Child neglect laws are far too broad in many states and should be changed to make it easy, safe and legal for parents to decide when their children can benefit from appropriate parental independence, according to a group that contends today’s “helicopter” parenting style is bad for children and society.
The New York City-based nonprofit organization Let Grow says that metaphorically encasing kids in bubble wrap as if they’re too fragile to be safely exposed to any sort of physical or emotional discomfort stifles kids’ development of problem-solving skills and the resilience that comes from dealing with setbacks.
In the first part of a series in last month’s issues of the American Bar Association’s Children Rights Litigation Journal, Diane Redleaf, founder of Chicago’s Family Defense Center, backs Let Grow’s position that children have a right to play outside, walk to school or stay home alone subject to the caregiver’s approval — routine stuff for many of today’s parents when they were little.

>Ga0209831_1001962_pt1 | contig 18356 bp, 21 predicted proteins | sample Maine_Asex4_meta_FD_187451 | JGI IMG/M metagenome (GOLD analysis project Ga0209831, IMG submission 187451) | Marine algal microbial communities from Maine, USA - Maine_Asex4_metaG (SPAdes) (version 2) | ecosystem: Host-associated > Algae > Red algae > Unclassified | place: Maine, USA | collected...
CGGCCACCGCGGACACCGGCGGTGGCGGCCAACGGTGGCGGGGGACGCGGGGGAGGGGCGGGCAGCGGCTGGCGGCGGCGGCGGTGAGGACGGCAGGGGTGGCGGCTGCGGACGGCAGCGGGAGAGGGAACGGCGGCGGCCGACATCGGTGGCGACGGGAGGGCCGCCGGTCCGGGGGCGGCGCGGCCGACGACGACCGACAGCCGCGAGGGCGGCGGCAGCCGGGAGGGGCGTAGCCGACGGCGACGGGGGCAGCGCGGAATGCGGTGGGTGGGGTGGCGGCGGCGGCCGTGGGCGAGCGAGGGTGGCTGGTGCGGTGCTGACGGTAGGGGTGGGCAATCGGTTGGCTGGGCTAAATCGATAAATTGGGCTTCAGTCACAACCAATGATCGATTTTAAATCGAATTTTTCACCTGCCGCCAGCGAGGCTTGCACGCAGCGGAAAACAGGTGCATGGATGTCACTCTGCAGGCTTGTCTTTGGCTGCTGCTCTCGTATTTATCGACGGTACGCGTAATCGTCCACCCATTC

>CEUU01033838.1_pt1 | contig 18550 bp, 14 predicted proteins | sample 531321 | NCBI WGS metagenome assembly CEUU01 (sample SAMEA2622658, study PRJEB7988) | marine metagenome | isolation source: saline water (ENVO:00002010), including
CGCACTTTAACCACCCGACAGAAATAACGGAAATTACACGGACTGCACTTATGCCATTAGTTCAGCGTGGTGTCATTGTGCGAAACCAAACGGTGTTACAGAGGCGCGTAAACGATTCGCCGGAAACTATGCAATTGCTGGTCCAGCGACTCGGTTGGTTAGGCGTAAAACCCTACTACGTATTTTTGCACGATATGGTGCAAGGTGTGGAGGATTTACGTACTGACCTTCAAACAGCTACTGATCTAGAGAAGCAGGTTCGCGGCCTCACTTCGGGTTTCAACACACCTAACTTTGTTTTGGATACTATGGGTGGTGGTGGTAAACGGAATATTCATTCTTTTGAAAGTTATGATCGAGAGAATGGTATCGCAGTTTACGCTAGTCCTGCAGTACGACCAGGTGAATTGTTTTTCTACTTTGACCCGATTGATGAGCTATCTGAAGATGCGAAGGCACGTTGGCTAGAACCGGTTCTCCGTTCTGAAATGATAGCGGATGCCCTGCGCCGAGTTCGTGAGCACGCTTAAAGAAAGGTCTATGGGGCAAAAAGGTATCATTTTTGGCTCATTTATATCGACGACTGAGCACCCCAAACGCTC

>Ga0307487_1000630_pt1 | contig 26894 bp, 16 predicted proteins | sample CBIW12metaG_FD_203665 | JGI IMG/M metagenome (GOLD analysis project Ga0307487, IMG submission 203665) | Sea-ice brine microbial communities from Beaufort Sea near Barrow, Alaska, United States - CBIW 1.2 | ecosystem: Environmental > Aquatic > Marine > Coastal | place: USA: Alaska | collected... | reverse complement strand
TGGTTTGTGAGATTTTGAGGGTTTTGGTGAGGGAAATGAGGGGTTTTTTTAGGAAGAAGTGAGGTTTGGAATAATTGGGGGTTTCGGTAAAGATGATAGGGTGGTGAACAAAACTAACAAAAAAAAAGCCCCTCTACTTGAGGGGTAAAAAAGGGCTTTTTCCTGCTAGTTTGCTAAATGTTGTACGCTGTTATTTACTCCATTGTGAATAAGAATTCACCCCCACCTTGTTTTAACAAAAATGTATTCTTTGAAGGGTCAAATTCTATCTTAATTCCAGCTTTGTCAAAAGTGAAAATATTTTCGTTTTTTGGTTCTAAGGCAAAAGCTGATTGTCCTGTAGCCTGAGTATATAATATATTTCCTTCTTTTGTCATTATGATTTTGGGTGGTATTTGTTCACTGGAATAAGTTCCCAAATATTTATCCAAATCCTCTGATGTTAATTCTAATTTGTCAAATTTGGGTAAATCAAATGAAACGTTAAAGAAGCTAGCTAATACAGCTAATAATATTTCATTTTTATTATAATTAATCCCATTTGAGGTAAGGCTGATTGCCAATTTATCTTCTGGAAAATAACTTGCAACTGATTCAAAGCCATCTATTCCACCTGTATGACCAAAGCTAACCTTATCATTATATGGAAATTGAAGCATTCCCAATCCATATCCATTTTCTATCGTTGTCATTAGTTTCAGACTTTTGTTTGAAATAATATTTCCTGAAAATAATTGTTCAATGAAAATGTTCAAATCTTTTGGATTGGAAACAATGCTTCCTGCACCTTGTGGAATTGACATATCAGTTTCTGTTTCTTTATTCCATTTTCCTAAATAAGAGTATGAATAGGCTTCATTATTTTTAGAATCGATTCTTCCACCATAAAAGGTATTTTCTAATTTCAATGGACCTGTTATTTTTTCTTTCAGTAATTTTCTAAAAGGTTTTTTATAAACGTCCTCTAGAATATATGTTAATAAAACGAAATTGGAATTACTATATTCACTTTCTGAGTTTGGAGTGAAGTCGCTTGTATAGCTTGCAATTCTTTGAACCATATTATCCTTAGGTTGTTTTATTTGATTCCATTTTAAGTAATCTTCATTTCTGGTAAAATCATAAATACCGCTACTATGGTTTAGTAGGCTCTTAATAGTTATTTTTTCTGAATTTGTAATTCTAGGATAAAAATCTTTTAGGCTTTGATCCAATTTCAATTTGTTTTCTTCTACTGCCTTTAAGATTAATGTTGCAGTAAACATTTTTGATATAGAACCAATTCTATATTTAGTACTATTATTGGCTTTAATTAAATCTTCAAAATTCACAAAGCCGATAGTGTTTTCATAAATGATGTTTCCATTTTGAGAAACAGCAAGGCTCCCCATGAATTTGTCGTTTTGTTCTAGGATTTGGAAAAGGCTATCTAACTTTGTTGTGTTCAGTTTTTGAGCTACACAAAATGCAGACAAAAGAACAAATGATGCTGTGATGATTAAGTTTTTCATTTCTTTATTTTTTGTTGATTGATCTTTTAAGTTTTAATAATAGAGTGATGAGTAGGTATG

But now, Let Grow argues, parents are unduly pressured to keep their children under unrelenting supervision lest the family attract unwanted attention from overly intrusive police and child welfare authorities and lose their privacy and autonomy. To change this, Let Grow has developed three versions of a model law that counter what it calls the vague neglect and endangerment laws that are interpreted as requiring 24/7 surveillance of children.
Thesecond part of Redleaf’s series reports the results of a Let Grow survey of the criminal and child protection laws of all 50 states and the District of Columbia and demonstrates how widely they vary in language and philosophy.
It found that just about every state fails to distinguish between reasonable independence and neglect. In some states, statutes are so open-ended that they leave it totally up to child welfare investigators’ subjective opinion as to what constitutes neglect. And even some states whose neglect laws and policies explicitly grant strong protections for children’s independence are contradicted by criminal laws that are more punitive.
The report concludes with suggestions on how advocates can join together to push for stronger protections for the reasonable independence that children need to grow up healthy, capable and resilient, rather than the fragile, anxious and depressed generations some experts see developing.
A number of states are already moving toward legislation encouraging this more relaxed view of child-rearing. As of last April, Utah was the only state that explicitly protects children’s rights to engage in independent activities, Redleaf wrote.